Miss Dance Drill Team USA

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Also known as U.S. Nationals & Pageant, this national dance competition for precision dance teams, dance-drill teams, and dance studios is recognized as the origin of the competitive dance industry. The event was trademarked under the name Miss Drill Team U.S.A. and registered as a non-profit organization in 1973 by Dr. Kay Teer Crawford (creator of drill team, dance squad, and precision dance-sport teams). In 1989, the competition re-branded itself as Miss Dance Drill Team USA in an effort to recognize the varying performing arts interests of the many out-of-state teams that regularly traveled to Southern California to attend the annual event, which over the years has been held in the cities of Santa Monica, Los Angeles, Long Beach, and Irvine.[1]

U.S. Dance Nationals & Pageant[edit]

The idea for a national drill team (dance team) competition was Dr. Kay Teer Crawford’s thesis project while studying at the University of Southern California for her Master’s Degree in Physical Education. The first “Miss Drill Team U.S.A.national dance competition was held in 1968 at the Santa Monica Civic Auditorium in Santa Monica, California. Teams from 56 high schools and colleges from across the United States participated in the inaugural event. At that time, there[2] were only 3 team performance categories that were adjudicated at the national competition: Songleading (Pom), Baton Twirling (Majorette), and Flag Twirling. Team group performances were adjudicated in the areas of routine choreography, technical execution, and showmanship.

The highlight of the event was the national soloist dance category. Solo title contestants were adjudicated in the same areas for their dance routine (with the first 10 seconds of the solo routine required to demonstrate military dance-drill stylized choreography). The soloist competition was structured much like a beauty pageant, and contestants were additionally required to perform a modeling presentation and deliver a speech on the subject of drill team.[3][4]

The inaugural U.S. national dance solo title winner to be crowned “Miss Drill Team U.S.A.” at the 1968 competition was Carolyn Buford from John F. Kennedy High School in Cyprus, CA. Awards for runner-up winners were presented as follows:[5]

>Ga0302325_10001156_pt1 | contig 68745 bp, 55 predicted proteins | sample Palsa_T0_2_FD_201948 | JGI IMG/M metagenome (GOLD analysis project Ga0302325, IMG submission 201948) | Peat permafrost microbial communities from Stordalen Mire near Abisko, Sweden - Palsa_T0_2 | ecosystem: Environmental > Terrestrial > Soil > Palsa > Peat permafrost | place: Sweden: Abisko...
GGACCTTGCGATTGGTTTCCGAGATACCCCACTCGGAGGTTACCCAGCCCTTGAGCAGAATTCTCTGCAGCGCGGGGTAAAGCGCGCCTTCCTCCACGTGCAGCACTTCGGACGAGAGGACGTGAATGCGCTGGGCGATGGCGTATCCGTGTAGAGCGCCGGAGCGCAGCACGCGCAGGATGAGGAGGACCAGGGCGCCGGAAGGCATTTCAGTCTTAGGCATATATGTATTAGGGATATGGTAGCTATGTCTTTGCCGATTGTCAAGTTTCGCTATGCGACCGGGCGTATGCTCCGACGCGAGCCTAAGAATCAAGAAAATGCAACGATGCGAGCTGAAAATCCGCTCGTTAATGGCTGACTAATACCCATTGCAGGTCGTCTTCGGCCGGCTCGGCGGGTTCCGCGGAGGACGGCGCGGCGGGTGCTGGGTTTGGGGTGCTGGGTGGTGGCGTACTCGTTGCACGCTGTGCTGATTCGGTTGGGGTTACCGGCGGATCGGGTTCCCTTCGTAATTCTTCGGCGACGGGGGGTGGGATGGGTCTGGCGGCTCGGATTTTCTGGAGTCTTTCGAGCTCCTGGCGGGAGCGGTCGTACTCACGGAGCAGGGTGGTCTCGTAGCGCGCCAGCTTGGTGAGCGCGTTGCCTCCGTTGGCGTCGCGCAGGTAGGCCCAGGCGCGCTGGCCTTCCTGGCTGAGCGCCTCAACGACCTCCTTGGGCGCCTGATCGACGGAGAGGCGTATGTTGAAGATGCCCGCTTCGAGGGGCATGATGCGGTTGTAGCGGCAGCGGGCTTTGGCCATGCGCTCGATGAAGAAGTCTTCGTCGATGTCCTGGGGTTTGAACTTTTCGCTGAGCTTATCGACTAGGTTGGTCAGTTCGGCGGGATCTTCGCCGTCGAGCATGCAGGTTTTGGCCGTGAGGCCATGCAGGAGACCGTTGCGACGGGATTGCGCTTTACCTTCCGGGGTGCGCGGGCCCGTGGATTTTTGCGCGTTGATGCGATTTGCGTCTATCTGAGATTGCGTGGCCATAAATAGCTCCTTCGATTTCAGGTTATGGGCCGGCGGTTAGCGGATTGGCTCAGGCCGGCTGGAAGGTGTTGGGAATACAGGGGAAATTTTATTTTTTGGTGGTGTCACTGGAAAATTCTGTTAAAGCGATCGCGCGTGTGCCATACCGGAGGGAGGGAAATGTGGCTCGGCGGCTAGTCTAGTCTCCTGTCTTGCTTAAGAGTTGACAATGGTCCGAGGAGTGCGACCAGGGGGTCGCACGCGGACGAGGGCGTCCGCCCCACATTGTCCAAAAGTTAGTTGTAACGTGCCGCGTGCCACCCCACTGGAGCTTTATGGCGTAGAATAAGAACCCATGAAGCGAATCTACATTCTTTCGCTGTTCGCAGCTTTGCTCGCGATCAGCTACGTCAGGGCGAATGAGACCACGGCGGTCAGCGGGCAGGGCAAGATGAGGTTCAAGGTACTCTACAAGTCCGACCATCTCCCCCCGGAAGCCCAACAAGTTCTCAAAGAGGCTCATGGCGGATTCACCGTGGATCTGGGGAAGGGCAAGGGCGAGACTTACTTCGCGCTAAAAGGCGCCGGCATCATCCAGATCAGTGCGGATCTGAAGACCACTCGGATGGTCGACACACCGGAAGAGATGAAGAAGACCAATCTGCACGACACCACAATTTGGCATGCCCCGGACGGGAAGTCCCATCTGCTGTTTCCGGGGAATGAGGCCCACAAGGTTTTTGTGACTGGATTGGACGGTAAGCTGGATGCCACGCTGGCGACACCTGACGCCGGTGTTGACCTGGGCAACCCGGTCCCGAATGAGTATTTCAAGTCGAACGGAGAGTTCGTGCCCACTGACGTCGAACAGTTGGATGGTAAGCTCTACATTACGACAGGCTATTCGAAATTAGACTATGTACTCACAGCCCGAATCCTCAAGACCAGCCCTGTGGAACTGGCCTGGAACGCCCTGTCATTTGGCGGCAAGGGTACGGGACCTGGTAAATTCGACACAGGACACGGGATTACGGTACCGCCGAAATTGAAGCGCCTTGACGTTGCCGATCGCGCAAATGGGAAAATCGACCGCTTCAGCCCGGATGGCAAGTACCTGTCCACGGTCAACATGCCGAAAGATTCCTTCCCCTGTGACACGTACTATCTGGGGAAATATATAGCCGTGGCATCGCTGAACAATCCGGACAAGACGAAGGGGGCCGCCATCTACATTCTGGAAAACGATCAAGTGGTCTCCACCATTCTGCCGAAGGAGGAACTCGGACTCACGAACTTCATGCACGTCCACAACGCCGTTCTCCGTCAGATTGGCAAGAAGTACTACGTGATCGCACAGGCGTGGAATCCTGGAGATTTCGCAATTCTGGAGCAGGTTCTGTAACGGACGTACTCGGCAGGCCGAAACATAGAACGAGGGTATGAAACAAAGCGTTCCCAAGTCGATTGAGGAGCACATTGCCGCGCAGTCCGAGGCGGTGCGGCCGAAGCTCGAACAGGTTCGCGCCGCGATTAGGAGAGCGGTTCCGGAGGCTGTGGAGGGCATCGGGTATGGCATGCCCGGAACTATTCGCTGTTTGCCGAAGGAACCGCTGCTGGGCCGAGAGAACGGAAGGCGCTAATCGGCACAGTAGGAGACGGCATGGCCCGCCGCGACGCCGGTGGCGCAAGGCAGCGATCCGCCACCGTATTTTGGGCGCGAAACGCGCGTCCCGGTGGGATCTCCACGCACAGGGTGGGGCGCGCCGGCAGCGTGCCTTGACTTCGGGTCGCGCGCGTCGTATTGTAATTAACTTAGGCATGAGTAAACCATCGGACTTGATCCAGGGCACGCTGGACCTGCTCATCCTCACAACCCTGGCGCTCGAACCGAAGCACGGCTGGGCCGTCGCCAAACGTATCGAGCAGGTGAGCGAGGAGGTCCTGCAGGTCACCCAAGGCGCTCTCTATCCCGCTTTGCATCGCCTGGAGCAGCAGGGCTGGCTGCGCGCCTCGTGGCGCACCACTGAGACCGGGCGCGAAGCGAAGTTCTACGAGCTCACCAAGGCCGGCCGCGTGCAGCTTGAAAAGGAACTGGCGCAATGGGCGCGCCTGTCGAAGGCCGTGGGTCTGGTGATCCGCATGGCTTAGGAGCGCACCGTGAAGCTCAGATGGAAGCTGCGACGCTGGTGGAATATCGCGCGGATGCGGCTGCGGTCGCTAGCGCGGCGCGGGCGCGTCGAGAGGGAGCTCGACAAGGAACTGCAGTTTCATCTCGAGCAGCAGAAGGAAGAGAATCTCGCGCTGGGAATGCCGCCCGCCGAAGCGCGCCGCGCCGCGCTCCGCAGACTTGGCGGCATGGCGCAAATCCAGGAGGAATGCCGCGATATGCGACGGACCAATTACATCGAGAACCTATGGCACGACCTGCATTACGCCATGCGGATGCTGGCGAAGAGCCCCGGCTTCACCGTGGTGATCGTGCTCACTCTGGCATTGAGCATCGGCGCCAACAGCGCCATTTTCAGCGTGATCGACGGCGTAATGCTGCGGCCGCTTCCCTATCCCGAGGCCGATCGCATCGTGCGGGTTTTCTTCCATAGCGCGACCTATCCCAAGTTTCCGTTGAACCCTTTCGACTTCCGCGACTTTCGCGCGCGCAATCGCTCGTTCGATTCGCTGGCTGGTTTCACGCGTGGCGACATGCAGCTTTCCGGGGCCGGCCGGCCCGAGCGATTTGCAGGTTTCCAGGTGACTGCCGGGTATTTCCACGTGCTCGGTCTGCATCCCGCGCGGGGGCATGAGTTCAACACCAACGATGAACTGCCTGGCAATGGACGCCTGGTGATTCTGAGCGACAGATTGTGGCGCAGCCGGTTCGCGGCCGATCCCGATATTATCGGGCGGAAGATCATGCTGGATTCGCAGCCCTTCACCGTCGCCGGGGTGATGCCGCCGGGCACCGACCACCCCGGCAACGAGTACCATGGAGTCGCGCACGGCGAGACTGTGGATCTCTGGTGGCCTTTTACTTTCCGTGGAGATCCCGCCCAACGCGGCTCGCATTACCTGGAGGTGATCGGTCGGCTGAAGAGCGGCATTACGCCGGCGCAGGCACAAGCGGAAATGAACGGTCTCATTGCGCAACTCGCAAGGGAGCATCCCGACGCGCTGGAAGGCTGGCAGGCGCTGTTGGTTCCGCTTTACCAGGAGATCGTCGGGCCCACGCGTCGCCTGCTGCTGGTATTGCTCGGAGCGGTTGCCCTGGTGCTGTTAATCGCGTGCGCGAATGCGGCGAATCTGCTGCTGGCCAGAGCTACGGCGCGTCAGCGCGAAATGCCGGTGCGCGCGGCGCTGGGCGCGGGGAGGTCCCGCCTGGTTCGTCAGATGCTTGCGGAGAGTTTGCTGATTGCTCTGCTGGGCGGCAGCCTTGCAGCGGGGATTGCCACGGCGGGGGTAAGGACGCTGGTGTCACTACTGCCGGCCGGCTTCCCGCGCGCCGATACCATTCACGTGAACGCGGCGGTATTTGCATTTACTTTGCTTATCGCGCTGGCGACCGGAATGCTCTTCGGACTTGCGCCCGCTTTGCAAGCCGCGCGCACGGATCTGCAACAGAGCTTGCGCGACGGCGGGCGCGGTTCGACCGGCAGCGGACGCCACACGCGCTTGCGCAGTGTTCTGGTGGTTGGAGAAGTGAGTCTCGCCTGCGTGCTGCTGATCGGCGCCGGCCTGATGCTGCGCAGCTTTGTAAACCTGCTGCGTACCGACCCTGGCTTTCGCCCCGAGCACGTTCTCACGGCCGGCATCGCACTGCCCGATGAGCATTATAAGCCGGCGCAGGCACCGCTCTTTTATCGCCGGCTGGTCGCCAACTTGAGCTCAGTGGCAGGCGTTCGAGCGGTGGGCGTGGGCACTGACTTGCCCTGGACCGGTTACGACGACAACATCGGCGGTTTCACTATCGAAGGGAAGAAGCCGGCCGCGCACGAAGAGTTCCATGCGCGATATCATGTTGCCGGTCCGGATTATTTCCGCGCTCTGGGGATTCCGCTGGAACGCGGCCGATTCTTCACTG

• Miss Drill Team USA: Carolyn Buford (John F. Kennedy High School)
  • 1st Runner-Up: Wendy Beesley (Mira Costa High School)
  • 2nd Runner-Up: Vicki Jessop (Glendora High School)
  • 3rd Runner-Up: Barbara Lopes (St. Joseph High School)
  • 4th Runner-Up: Sue Wells (Cerritos College)

Over 30 U.S. States have sent delegations of teams and soloists to the national dance competition since its inception.

Regional Competitions[edit]

Solo title dance nationals contestants must place in the Top 10 at an affiliated regional state dance competition (or qualify via video submission) in order to compete in the solo title pageant division at U.S. Nationals. Independently organized MDDTUSA regional charter organizations have operated region-specific events in numerous U.S. states and foreign countries, such as: Alaska, Arizona, California, Colorado, Florida, Hawaii, Idaho, Illinois, Indiana, Iowa, Kansas, Minnesota, Montana, Nebraska, Nevada, New Mexico, Ohio, Texas, Utah, Washington, Japan, Australia, South Africa, and Brazil.[6][7][8][9][10]

Single performers not competing for the solo title and team group routines do not need to pre-qualify at a regional event; they can participate in the national competition at-will without any pre-qualification requirements.[11]

Celebrities[edit]

The original 1968 national dance-drill team competition was hosted by Jim Lange (The Dating Game) and Terry Becker (Voyage to the Bottom of the Sea). The following celebrities have made public appearances during the competition to participate as a judge and/or crown the national solo title winner during the awards show:[12][13][14][15]

Scholarships[edit]

The MDDTUSA competition exists to support the Dr. Kay Teer Crawford Scholarship Foundation, with various annual college scholarship awards presented in a variety of categories, such as:[16]

  • Kay Teer Crawford Scholarship Award
  • Solo Title Pageant Scholarship Award
  • Brenda Caspary-Crawford Scholarship Award

References[edit]

  1. ^ "United States Patent and Trademark Office". 
  2. ^ Oliver, Myrna (September 7, 2001). "Kay Crawford; The Mother of Drill Team". The Los Angeles Times. 
  3. ^ "Miss Drill Team USA Due" (Volume 49, Number 16). Corsair. January 25, 1978. 
  4. ^ "National Dance Team Competitions". Dance Team News. 
  5. ^ "Kennedy High Sweeps Honors In Miss Drill Team USA Contest" (Volume 40, Number 16). Corsair. February 28, 1968. 
  6. ^ "'Miss Drill Team USA' Awards Fete Coronettes" (Volume 42, Number 13). Corsair. January 20, 1971. 
  7. ^ "Miss Dance Drill Team International Japan". Retrieved March 11, 2015. 
  8. ^ Kofford, Lauralynn. "Miss Drill Utah". Retrieved March 11, 2015. 
  9. ^ Raiche, Jenny. "Miss Dance Team Minnesota". Retrieved March 11, 2015. 
  10. ^ Arellano, Cathy. "Miss Dance Drill Team Texas". Retrieved March 11, 2015. 
  11. ^ Caspary-Crawford, Brenda. "Miss Dance Drill Team USA". Retrieved March 11, 2015. 
  12. ^ "Miss Drill Team Contest Readied" (Volume 40, Number 14). Corsair. February 14, 1968. 
  13. ^ "Jan Crawford - Miss Drill Team" (Volume 52, Number 15). Corsair. February 25, 1970. 
  14. ^ "Coronettes Host Fifth Annual Miss Drill Team USA Contest". Corsair. February 16, 1972. 
  15. ^ "Coronettes Host Contest For Female Drill Teams" (Volume 45, Number 15). Corsair. February 13, 1974. 
  16. ^ "Miss Drill Team Crowned" (Volume 41, Number 15). Corsair. February 26, 1969.